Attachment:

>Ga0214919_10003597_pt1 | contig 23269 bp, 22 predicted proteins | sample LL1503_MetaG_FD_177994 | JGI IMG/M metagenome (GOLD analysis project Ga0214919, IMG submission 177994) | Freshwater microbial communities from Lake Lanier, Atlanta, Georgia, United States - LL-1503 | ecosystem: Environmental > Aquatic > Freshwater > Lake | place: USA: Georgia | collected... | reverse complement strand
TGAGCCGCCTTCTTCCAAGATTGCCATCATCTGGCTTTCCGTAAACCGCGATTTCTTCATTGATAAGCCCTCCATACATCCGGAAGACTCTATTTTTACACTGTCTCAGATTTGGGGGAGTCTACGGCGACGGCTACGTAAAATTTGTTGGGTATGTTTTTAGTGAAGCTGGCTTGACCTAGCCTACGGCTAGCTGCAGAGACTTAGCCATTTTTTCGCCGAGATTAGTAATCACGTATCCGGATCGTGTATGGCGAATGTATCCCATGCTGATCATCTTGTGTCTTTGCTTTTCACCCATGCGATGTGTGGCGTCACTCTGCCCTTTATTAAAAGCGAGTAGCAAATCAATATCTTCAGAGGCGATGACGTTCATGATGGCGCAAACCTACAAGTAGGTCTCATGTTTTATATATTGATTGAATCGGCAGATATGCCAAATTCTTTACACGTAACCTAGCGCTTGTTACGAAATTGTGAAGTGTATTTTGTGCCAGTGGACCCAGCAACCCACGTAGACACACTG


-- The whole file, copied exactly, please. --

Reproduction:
>Ga0214919_10003597_pt1 | contig 23269 bp, 22 predicted proteins | sample LL1503_MetaG_FD_177994 | JGI IMG/M metagenome (GOLD analysis project Ga0214919, IMG submission 177994) | Freshwater microbial communities from Lake Lanier, Atlanta, Georgia, United States - LL-1503 | ecosystem: Environmental > Aquatic > Freshwater > Lake | place: USA: Georgia | collected... | reverse complement strand
TGAGCCGCCTTCTTCCAAGATTGCCATCATCTGGCTTTCCGTAAACCGCGATTTCTTCATTGATAAGCCCTCCATACATCCGGAAGACTCTATTTTTACACTGTCTCAGATTTGGGGGAGTCTACGGCGACGGCTACGTAAAATTTGTTGGGTATGTTTTTAGTGAAGCTGGCTTGACCTAGCCTACGGCTAGCTGCAGAGACTTAGCCATTTTTTCGCCGAGATTAGTAATCACGTATCCGGATCGTGTATGGCGAATGTATCCCATGCTGATCATCTTGTGTCTTTGCTTTTCACCCATGCGATGTGTGGCGTCACTCTGCCCTTTATTAAAAGCGAGTAGCAAATCAATATCTTCAGAGGCGATGACGTTCATGATGGCGCAAACCTACAAGTAGGTCTCATGTTTTATATATTGATTGAATCGGCAGATATGCCAAATTCTTTACACGTAACCTAGCGCTTGTTACGAAATTGTGAAGTGTATTTTGTGCCAGTGGACCCAGCAACCCACGTAGACACACTG